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We moved into a bank owned home in August; needless to say the yard was a disaster after sitting for 20 months. Bermuda grass outside the curbing in all the flower beds higher and thicker than where it was suppose to be. We hate it (it quickly forms runners that loop and catch your foot) and want a different kind of grass for our small grass area. i have spent more hours than i can count digging and grubbing it out of the beds even tired torching it but still haven't got it all. Is there a way to kill it all with out toxic chemicals. From my reading Bermuda grass is a noxious weed in 48 states. Is there a grass that grows well and stays green in the heat other than this nasty stuff?

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With the digging etc we have pretty much got it out of our beds. I just am having difficulty adjusting to the lack of nice grass down here after so newly from Washington state. We have desert landscaping in the front with drip system and back is combo pool, patio, vegetable garden and citrus trees etc. We just have a small area in our back for our dog to use and an occassional bocci game. Our Washinton dog has just got to point of where she can do her business without grass. My main concern is the month or so each year my parents visit as my Dad has the shuffling gate of Parkinson's he will trip on the loops it quickly forms - I have caught my toe in it a few times without shuffling. We visited somebody's home down here and they had a type of grass (I thought he said it was a bermuda cross) they put in as sod and it does NOT loop and is the nice velvety texture and he mows it with a hand reel style mower - had a number in the name. Anybody know what it is?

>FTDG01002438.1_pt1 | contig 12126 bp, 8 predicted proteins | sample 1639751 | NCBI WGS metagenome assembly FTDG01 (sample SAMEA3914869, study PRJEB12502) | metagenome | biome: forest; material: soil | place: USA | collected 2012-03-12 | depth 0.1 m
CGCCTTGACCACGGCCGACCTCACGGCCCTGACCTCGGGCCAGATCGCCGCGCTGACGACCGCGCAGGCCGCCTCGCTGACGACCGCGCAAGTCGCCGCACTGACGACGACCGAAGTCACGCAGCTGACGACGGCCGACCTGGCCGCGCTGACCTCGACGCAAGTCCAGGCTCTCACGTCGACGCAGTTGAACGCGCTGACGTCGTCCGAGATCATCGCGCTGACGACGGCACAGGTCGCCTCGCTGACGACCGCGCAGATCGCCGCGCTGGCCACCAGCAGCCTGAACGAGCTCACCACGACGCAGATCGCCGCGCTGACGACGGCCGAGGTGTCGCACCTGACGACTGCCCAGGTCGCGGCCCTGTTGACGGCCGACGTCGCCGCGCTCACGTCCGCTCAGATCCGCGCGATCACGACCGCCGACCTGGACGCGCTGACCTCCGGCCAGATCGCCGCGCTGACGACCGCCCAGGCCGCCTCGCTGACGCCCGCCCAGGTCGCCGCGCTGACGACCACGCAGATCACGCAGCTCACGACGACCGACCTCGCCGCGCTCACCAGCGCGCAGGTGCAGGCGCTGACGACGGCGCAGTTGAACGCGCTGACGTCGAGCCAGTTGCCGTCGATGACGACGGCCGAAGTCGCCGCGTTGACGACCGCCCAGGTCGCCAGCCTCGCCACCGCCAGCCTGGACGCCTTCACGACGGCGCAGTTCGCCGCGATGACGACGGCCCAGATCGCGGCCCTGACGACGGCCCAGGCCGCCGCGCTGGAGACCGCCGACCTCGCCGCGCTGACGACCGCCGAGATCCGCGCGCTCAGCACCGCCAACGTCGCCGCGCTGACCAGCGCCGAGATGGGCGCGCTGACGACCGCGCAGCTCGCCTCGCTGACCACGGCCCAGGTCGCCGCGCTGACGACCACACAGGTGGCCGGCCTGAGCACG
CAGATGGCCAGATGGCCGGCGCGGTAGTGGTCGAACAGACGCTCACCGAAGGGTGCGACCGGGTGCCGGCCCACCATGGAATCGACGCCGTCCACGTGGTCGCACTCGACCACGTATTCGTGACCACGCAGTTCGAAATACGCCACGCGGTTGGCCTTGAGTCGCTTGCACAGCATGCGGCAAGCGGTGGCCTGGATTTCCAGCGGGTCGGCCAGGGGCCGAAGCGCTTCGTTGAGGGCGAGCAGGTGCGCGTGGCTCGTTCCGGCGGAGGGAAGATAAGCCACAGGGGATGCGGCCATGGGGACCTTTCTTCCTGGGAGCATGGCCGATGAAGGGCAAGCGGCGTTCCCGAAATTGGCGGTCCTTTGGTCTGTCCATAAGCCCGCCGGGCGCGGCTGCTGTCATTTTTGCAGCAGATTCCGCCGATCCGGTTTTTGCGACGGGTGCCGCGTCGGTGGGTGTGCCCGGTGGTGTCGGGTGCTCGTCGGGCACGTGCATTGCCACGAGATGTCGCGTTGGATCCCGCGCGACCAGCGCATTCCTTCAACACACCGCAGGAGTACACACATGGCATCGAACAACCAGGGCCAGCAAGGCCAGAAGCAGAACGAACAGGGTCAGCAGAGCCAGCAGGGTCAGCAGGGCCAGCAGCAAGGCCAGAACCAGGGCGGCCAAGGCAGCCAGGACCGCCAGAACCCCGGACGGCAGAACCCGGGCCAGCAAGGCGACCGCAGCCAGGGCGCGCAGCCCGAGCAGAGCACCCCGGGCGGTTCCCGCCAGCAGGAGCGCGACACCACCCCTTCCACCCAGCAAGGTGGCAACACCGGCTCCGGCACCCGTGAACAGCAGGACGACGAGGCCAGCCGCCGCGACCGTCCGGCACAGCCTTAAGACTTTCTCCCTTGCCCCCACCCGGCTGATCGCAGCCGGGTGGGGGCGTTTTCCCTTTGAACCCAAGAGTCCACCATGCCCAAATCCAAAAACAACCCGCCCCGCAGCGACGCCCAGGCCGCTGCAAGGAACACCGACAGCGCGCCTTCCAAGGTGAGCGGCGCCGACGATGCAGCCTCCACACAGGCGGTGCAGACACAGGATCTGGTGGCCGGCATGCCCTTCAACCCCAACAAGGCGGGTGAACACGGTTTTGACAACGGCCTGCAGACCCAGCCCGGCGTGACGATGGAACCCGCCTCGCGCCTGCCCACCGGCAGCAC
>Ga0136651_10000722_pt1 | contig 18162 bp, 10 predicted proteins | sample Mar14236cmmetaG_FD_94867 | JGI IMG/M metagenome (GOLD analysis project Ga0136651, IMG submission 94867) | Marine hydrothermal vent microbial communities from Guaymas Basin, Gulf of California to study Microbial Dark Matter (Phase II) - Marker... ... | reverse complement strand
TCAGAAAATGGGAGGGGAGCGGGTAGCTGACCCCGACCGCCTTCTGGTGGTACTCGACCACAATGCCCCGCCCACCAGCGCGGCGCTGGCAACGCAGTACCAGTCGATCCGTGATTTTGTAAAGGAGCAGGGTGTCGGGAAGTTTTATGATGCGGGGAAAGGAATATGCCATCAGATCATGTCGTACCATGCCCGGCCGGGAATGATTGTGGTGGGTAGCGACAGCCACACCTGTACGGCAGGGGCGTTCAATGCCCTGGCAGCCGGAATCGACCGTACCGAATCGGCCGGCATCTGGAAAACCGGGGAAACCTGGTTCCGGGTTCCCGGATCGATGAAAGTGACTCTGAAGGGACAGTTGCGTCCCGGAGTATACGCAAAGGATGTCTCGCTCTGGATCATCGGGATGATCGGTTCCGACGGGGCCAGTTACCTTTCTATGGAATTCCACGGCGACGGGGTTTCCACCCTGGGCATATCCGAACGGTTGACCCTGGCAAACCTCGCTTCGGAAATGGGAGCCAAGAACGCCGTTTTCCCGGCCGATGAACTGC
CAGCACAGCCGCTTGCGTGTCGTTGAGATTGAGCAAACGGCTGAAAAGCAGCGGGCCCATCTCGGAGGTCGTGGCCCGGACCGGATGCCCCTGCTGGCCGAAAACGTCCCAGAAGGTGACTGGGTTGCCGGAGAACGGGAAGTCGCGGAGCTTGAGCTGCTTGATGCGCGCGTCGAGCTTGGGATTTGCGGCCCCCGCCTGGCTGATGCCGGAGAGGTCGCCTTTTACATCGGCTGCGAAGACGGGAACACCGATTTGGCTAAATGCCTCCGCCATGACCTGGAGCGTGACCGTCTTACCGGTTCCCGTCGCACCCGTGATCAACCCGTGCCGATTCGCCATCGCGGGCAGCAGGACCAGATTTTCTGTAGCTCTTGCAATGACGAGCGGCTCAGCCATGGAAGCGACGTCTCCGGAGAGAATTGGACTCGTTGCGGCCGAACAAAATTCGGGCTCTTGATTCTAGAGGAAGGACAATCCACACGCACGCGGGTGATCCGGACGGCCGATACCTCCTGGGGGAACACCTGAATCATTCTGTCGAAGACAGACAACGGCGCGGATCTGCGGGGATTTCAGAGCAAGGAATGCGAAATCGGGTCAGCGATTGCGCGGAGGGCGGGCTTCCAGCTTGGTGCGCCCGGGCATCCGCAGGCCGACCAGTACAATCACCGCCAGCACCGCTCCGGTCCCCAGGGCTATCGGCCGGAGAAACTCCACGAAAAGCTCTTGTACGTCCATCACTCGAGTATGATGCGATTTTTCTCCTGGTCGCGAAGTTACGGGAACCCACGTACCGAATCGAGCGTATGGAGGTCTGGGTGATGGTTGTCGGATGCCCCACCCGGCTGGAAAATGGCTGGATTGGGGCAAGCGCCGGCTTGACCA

I have no idea, but I'm sure if you ask around you can find it. I think there are literally dozens of bermuda crosses.

You may even be able to convert what you have using seed... if there's one thing that will take over bermuda, probably, it's more bermuda.